Mark the five key values with vertical lines.

The box runs from the lower quartile (2) to the upper quartile (10). The whiskers join to the box; the lower whisker ends at the minimum value (1) and the upper whisker ends at the maximum value (15).

### Example 3: drawing a box plot when all five key numbers are not given

This table shows some descriptive statistics for a set of data.

In this problem, we are given the IQR and range, and we need to work out the upper quartile and highest value.

UQ=LQ+IQR, \; so \; UQ=13+10=23

Similarly, \text{range}=\text{highest value}-\text{lowest value}, \; so \; \text{lowest value}+\text{range}=\text{highest value}.

So we do 4+23=27; the highest value is 27.

The key values for the box plot are as follows.

The scale needs to be long enough to mark on the lowest and highest values, so in this example, we use 0 to 30.

Mark the five key values with vertical lines.

The box runs from the lower quartile (13) to the upper quartile (23). The whiskers join to the box; the lower whisker ends at the minimum value (4) and the upper whisker ends at the maximum value (27).

## Comparison of distributions

It is important to be able to read key information from a box plot, and also to compare distributions of two box plots.

When comparing two box plots, you should make a comment about:

• The average (the median) – i.e. which is higher/larger on average;
• The spread or consistency (the interquartile range or IQR) – a greater IQR means that data points are more spread out, and therefore less consistent.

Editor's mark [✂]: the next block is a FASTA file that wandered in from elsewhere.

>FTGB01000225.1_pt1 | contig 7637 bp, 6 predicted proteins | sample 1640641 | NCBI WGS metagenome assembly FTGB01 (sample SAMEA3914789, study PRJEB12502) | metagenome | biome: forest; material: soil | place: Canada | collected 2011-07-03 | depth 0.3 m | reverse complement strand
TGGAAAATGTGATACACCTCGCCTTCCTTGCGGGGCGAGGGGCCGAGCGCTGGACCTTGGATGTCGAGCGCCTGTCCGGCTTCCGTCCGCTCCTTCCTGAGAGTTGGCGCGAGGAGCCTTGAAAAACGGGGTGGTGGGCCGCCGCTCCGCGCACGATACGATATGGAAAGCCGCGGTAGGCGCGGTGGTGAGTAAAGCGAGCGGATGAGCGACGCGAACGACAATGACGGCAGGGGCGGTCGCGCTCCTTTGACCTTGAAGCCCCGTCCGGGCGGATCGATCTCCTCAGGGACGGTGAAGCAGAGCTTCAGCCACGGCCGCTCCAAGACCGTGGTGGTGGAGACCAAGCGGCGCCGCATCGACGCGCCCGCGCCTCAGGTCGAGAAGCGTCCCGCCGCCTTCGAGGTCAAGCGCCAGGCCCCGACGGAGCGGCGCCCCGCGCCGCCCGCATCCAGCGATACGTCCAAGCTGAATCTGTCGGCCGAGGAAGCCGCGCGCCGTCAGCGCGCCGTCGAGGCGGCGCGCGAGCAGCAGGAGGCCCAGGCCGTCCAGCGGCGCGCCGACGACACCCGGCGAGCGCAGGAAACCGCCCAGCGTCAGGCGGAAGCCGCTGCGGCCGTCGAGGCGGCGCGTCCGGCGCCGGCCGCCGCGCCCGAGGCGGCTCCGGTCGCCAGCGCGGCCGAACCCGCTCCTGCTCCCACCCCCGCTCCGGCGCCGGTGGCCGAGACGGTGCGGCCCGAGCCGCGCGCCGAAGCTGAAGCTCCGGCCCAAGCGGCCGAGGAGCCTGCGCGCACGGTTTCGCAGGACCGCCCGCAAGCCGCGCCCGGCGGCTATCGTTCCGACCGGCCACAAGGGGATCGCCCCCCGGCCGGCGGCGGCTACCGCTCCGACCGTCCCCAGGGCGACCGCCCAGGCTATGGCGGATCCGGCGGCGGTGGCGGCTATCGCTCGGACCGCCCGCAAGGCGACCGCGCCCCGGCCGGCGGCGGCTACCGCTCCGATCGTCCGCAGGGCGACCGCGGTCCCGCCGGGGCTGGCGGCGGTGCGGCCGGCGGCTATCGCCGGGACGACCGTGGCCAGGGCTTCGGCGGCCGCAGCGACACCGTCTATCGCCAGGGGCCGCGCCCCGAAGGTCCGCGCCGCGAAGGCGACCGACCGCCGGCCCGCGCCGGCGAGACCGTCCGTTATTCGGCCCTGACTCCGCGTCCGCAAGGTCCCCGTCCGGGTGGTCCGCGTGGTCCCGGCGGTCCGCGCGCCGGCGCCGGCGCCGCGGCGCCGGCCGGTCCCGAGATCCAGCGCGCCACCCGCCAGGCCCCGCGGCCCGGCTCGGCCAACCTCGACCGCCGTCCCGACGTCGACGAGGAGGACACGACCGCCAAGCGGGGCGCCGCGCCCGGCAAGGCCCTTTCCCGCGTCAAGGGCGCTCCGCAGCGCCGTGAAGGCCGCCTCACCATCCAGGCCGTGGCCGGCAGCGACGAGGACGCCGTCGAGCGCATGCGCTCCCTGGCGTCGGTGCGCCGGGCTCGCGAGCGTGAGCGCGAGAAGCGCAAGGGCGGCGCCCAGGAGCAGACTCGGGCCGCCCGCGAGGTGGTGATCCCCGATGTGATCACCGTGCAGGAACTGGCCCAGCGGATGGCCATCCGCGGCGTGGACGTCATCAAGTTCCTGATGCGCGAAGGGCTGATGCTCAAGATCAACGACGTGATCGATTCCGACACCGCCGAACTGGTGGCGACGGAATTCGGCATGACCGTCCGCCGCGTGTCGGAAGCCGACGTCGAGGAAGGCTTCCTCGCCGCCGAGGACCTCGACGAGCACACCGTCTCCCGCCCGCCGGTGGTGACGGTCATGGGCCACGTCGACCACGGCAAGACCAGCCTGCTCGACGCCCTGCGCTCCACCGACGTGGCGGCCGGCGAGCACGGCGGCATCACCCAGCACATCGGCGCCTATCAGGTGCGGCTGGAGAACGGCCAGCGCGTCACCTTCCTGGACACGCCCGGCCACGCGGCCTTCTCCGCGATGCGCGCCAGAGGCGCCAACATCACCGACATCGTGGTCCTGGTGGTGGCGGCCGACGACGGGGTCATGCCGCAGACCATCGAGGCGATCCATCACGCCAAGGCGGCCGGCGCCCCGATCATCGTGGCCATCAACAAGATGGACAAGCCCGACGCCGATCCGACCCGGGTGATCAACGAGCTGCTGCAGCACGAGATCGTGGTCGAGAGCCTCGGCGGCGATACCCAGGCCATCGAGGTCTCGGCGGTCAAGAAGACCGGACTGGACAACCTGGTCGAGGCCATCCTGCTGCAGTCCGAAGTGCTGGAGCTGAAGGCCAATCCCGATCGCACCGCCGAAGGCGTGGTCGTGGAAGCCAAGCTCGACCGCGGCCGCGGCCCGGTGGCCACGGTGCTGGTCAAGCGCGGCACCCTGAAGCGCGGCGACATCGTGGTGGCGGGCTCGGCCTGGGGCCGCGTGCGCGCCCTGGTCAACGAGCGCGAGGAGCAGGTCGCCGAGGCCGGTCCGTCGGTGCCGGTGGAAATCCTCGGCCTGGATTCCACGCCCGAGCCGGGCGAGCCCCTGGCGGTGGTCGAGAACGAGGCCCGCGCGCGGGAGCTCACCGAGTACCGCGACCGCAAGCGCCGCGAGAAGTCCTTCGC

The comparison must be put into context of the question.

For example,

Box plot A shows the length of words in a book for a 5 year old child.

Box plot B shows the length of words in a book for an 8 year old child.

If the median is higher for box plot B, the contextual solution would be:

The median word length is longer in book B than in book A.

Or

The median word length is lower in book A than in book B.

When describing the spread of the data, if the interquartile range of the data is a larger value for book B than book A, the contextual solution would be:

The word lengths in book B are more spread out than in book A.

Or

The word lengths in book A are more concise than in book B.

### How to compare distributions ### Example 4: reading information from a box plot

This table shows some descriptive statistics for a set of data.

This box plot represents the same set of data.

Use the box plot to fill in the missing information in the table.

The lower quartile is the vertical line on the box plot at the lower end (left end) of the box. Reading the data value off the x -axis, the lower quartile is 10.

The upper quartile is the vertical line at the upper end (right end) of the box. Reading the data value off the x -axis, the upper quartile is 23.

The upper whisker ends at the highest value; this is 25.

The completed table is therefore,

### Example 5: comparing two box plots

Two classes of students sat the same Maths test. The two box plots below show a summary of their results.

Class A

Class B

Compare these two sets of data.

The median for Class A is 14.

The median for Class B is 20.

This means that, ‘on average, Class B scored better marks on the test than Class A’.

Alternatively, you could state something like ‘the median mark in Class A was less than the median mark in Class B’.

At GCSE level, your answer must compare the two values – it is not sufficient to just state the two medians. You also need to give context – so in this example, refer to the classes and marks scored on the tests, rather than just ‘A has a smaller median’.

The interquartile range (IQR) for Class A is 6.

The IQR for Class B is 12.